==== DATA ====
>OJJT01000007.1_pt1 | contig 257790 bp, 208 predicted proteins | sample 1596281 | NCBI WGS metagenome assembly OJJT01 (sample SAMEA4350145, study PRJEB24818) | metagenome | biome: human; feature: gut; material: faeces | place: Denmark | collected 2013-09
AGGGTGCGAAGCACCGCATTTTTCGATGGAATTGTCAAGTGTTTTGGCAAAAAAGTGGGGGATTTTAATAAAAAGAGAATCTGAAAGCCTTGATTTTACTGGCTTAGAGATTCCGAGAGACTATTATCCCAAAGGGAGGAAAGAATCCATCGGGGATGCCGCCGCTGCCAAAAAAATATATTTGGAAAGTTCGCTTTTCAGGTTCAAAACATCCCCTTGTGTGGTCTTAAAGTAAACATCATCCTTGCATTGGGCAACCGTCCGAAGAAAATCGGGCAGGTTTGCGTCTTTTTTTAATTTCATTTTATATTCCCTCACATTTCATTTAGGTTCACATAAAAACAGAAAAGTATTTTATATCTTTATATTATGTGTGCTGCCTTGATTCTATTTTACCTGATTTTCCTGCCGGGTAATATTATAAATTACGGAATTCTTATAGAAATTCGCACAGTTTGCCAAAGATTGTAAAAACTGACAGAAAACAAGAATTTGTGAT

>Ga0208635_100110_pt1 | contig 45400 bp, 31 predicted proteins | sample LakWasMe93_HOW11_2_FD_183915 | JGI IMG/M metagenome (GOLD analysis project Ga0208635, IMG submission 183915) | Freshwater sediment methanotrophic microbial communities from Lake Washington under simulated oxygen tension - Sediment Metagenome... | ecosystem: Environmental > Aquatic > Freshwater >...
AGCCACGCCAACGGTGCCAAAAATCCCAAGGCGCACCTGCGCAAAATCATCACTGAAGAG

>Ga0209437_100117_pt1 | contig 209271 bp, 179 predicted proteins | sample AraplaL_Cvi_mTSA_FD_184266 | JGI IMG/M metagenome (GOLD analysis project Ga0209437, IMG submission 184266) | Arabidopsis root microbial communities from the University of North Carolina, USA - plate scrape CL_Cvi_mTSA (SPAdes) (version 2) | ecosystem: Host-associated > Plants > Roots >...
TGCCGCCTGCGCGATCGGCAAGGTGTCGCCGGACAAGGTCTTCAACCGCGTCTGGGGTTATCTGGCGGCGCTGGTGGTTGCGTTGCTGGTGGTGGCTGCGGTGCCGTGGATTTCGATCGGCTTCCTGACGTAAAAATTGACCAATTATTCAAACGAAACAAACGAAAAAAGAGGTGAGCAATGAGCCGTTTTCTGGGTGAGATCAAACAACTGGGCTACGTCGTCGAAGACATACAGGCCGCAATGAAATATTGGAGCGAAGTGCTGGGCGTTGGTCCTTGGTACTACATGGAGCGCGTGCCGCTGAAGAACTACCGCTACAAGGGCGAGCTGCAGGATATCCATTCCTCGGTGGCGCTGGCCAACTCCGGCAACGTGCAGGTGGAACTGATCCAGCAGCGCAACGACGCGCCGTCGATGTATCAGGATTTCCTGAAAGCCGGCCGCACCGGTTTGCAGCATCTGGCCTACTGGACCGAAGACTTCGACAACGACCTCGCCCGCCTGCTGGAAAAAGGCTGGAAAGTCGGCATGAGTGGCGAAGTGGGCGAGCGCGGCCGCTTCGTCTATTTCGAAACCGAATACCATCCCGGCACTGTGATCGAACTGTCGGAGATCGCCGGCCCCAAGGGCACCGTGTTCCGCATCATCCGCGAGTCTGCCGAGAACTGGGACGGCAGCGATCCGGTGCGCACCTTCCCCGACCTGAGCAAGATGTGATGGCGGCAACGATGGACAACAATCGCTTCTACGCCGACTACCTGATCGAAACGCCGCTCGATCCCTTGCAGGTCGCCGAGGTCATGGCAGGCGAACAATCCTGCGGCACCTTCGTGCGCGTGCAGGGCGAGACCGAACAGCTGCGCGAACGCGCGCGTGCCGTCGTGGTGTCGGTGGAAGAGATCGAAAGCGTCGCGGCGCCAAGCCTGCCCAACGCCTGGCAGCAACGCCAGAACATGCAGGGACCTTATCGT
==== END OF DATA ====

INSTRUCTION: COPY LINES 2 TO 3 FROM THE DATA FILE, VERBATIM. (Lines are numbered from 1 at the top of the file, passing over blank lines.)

AGGGTGCGAAGCACCGCATTTTTCGATGGAATTGTCAAGTGTTTTGGCAAAAAAGTGGGGGATTTTAATAAAAAGAGAATCTGAAAGCCTTGATTTTACTGGCTTAGAGATTCCGAGAGACTATTATCCCAAAGGGAGGAAAGAATCCATCGGGGATGCCGCCGCTGCCAAAAAAATATATTTGGAAAGTTCGCTTTTCAGGTTCAAAACATCCCCTTGTGTGGTCTTAAAGTAAACATCATCCTTGCATTGGGCAACCGTCCGAAGAAAATCGGGCAGGTTTGCGTCTTTTTTTAATTTCATTTTATATTCCCTCACATTTCATTTAGGTTCACATAAAAACAGAAAAGTATTTTATATCTTTATATTATGTGTGCTGCCTTGATTCTATTTTACCTGATTTTCCTGCCGGGTAATATTATAAATTACGGAATTCTTATAGAAATTCGCACAGTTTGCCAAAGATTGTAAAAACTGACAGAAAACAAGAATTTGTGAT

>Ga0208635_100110_pt1 | contig 45400 bp, 31 predicted proteins | sample LakWasMe93_HOW11_2_FD_183915 | JGI IMG/M metagenome (GOLD analysis project Ga0208635, IMG submission 183915) | Freshwater sediment methanotrophic microbial communities from Lake Washington under simulated oxygen tension - Sediment Metagenome... | ecosystem: Environmental > Aquatic > Freshwater >...